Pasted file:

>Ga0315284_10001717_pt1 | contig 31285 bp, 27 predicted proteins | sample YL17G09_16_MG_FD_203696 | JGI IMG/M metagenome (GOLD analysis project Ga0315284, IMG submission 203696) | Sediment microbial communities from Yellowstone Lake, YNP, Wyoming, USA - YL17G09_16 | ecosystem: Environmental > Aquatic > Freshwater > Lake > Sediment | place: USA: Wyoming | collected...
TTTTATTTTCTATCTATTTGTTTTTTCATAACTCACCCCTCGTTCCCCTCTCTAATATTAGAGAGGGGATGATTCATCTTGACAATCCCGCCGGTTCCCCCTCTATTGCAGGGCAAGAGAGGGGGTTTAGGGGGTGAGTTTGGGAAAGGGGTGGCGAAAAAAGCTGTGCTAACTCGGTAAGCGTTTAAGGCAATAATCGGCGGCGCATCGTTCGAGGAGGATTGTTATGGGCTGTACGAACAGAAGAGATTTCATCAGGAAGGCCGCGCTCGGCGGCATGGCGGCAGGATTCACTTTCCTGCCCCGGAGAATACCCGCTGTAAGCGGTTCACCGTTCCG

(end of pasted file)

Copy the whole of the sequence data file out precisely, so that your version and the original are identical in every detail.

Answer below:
>Ga0315284_10001717_pt1 | contig 31285 bp, 27 predicted proteins | sample YL17G09_16_MG_FD_203696 | JGI IMG/M metagenome (GOLD analysis project Ga0315284, IMG submission 203696) | Sediment microbial communities from Yellowstone Lake, YNP, Wyoming, USA - YL17G09_16 | ecosystem: Environmental > Aquatic > Freshwater > Lake > Sediment | place: USA: Wyoming | collected...
TTTTATTTTCTATCTATTTGTTTTTTCATAACTCACCCCTCGTTCCCCTCTCTAATATTAGAGAGGGGATGATTCATCTTGACAATCCCGCCGGTTCCCCCTCTATTGCAGGGCAAGAGAGGGGGTTTAGGGGGTGAGTTTGGGAAAGGGGTGGCGAAAAAAGCTGTGCTAACTCGGTAAGCGTTTAAGGCAATAATCGGCGGCGCATCGTTCGAGGAGGATTGTTATGGGCTGTACGAACAGAAGAGATTTCATCAGGAAGGCCGCGCTCGGCGGCATGGCGGCAGGATTCACTTTCCTGCCCCGGAGAATACCCGCTGTAAGCGGTTCACCGTTCCG